According to a further optional embodiment, the system of the invention allows a registered merchant to subscribe to a system guarantee service, wherein the system of the invention guarantees checks for a designated amount if they fit a certain profile. This guarantee preferably incorporates the invention's system reimbursing the merchant in the event that a check cashed with the system is returned. The reimbursement may be, but is not limited to, the entire value of the check, a pre-designated amount, or a percentage of the check value. This guarantee service allows merchants to cash checks with a smaller risk of losing money on fraudulent checks cashed. Parameters indicating acceptable transaction profiles preferably include, but are not limited to, how the check is issued, the amount of the check, and the date of check issue.
Optionally, a system embodied according to the present invention provides the merchant with a consumer age verification ability. This would comprise the consumer being enrolled in the invention's system and would also comprise their birth date being entered during enrollment. This would allow a merchant to verify the age of a consumer enrolled in the central database in order to allow the consumer to purchase age-restricted material. This account access utilizes a consumer account access device, via which the consumer would provide their biometric to allow the merchant to access the consumer's account information.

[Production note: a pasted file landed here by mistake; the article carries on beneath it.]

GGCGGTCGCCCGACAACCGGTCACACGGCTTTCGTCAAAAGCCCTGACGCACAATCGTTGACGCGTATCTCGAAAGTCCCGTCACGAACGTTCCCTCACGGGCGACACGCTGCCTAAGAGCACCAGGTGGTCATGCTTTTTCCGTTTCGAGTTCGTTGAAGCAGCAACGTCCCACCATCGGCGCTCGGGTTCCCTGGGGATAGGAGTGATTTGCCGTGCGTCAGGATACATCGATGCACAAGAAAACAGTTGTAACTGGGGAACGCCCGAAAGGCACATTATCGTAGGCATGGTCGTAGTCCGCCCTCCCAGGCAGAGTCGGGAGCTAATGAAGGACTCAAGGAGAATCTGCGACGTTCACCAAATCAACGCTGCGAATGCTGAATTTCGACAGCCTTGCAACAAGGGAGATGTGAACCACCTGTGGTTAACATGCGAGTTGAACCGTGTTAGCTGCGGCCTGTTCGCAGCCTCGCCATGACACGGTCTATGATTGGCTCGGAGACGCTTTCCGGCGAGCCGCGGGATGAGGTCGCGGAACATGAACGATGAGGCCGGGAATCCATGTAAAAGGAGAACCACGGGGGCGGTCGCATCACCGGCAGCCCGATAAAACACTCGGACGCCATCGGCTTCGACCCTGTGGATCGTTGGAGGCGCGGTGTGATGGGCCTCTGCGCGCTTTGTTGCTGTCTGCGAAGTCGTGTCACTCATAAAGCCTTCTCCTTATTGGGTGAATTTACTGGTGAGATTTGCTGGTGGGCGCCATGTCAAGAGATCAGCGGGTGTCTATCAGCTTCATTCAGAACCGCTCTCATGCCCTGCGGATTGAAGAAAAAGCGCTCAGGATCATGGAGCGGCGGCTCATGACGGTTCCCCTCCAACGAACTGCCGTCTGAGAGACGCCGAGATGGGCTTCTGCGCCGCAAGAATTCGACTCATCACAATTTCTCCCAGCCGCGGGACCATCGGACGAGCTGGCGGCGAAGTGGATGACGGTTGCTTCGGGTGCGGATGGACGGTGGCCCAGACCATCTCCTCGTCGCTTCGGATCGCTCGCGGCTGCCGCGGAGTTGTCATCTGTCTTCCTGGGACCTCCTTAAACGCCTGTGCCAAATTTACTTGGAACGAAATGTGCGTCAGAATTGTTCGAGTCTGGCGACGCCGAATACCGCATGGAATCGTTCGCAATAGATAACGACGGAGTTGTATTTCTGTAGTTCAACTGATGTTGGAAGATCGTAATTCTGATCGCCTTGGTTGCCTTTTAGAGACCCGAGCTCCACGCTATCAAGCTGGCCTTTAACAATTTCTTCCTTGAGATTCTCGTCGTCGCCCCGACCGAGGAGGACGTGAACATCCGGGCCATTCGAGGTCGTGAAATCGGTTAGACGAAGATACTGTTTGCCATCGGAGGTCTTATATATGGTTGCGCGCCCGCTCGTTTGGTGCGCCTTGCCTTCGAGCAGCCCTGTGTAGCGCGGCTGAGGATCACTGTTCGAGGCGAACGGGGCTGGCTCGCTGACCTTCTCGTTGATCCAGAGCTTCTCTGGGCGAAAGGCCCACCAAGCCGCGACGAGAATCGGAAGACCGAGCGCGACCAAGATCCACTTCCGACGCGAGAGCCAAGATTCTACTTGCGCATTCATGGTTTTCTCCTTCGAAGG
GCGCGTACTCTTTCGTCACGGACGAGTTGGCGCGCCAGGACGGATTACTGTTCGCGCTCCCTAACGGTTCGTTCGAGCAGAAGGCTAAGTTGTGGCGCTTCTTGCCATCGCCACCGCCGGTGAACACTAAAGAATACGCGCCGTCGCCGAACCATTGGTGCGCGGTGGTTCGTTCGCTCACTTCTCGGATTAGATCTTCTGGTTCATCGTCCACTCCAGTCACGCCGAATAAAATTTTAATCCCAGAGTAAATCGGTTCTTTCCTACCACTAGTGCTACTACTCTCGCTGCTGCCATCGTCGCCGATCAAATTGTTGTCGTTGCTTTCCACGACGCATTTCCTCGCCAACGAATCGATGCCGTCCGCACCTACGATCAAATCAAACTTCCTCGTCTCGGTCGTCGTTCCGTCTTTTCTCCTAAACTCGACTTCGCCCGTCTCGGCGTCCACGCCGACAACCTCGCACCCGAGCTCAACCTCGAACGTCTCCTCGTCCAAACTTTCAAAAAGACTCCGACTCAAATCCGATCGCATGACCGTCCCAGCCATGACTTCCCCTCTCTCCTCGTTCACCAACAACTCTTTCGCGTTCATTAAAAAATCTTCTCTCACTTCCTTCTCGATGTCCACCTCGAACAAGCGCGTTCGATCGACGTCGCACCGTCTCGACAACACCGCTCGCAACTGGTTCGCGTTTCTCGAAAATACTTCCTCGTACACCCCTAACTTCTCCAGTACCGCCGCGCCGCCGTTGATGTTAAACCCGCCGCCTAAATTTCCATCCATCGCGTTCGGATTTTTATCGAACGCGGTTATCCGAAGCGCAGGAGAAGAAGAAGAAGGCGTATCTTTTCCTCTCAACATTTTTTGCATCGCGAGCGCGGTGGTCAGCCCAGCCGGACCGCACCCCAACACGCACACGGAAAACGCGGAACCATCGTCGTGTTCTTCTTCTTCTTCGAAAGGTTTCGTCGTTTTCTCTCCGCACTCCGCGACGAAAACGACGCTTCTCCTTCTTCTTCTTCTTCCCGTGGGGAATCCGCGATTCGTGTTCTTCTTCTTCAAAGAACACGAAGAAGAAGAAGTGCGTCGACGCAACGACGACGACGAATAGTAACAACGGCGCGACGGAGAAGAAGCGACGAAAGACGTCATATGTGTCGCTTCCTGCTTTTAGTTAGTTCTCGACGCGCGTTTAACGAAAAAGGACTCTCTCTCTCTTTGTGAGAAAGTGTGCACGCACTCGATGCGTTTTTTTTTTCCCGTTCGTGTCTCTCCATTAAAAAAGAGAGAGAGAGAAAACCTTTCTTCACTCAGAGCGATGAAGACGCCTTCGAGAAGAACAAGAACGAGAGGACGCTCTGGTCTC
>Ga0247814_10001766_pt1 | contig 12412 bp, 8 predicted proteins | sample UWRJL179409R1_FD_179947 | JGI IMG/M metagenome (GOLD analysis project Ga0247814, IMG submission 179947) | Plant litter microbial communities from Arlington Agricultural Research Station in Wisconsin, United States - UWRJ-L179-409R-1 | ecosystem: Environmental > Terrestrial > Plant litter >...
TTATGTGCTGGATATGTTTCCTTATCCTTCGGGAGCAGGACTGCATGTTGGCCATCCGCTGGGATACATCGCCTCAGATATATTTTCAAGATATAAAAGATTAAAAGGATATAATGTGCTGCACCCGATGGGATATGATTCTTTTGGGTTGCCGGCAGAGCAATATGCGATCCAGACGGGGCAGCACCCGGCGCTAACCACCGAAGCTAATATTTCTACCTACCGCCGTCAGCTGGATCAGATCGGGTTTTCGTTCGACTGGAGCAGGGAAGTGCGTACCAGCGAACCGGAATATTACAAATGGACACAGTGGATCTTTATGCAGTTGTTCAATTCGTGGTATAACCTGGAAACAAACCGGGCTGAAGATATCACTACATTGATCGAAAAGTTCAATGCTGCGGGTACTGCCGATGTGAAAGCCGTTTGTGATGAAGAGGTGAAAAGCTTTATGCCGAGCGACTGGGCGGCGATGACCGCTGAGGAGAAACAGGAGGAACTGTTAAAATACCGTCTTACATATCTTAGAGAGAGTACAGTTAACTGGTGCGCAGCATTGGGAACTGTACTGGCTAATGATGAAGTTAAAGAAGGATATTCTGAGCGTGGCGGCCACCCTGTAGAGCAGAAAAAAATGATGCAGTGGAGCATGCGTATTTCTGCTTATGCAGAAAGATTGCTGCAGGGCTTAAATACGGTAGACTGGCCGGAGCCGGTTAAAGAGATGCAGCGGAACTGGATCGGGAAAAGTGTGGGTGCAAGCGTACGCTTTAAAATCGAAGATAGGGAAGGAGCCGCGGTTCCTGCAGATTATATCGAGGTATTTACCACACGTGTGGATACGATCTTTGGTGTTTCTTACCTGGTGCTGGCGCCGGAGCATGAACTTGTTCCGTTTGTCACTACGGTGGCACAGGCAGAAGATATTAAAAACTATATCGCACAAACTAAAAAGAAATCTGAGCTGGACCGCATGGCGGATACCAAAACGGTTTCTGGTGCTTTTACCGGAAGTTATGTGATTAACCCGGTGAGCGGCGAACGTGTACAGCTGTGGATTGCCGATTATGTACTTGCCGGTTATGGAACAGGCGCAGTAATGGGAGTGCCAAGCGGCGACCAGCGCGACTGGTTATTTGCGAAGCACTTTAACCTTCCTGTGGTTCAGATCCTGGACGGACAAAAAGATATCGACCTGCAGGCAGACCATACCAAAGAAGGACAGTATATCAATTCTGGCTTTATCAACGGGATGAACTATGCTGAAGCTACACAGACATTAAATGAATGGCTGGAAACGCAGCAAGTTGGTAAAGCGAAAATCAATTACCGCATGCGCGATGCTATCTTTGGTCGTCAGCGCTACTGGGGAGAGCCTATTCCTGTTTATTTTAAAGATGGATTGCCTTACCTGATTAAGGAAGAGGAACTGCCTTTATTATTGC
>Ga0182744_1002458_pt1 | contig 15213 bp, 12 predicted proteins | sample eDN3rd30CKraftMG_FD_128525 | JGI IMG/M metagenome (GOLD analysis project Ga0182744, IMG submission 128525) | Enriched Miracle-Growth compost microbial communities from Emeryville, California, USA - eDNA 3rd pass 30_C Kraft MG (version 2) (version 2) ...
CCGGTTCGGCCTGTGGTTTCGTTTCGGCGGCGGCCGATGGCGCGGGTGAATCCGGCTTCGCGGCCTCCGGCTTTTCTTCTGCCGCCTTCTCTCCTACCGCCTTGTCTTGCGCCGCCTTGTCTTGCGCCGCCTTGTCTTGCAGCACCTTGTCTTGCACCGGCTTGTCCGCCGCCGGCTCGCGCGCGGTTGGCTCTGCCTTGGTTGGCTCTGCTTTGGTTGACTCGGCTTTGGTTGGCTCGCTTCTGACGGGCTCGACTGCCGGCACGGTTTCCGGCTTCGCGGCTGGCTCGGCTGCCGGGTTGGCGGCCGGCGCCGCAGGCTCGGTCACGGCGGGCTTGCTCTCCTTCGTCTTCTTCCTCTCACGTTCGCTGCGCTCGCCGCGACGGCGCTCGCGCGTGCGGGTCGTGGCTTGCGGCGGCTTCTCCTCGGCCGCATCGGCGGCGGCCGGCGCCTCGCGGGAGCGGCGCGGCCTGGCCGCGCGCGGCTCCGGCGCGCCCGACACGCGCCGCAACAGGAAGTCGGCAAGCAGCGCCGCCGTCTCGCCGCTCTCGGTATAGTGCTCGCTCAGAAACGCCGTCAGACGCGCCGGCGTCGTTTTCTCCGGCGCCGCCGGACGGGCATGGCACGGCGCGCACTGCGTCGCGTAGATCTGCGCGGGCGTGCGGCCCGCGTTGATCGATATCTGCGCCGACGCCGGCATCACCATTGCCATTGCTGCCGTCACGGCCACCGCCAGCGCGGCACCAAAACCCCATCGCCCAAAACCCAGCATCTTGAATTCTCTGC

The following description of system features provide additional value and may be implemented as alternative embodiments of the present invention.
Instead of the merchant's equipment communicating directly with the central database during the enrollment and transaction steps, a system according to an alternative embodiment is configured to communicate with the local database at any one or all of the transmission or reception steps within the enrollment or transaction process. The merchant need only connect to the central database to authorize money transfers from transactions logged earlier in the day and to sync with the central database's shared list of negatively marked accounts.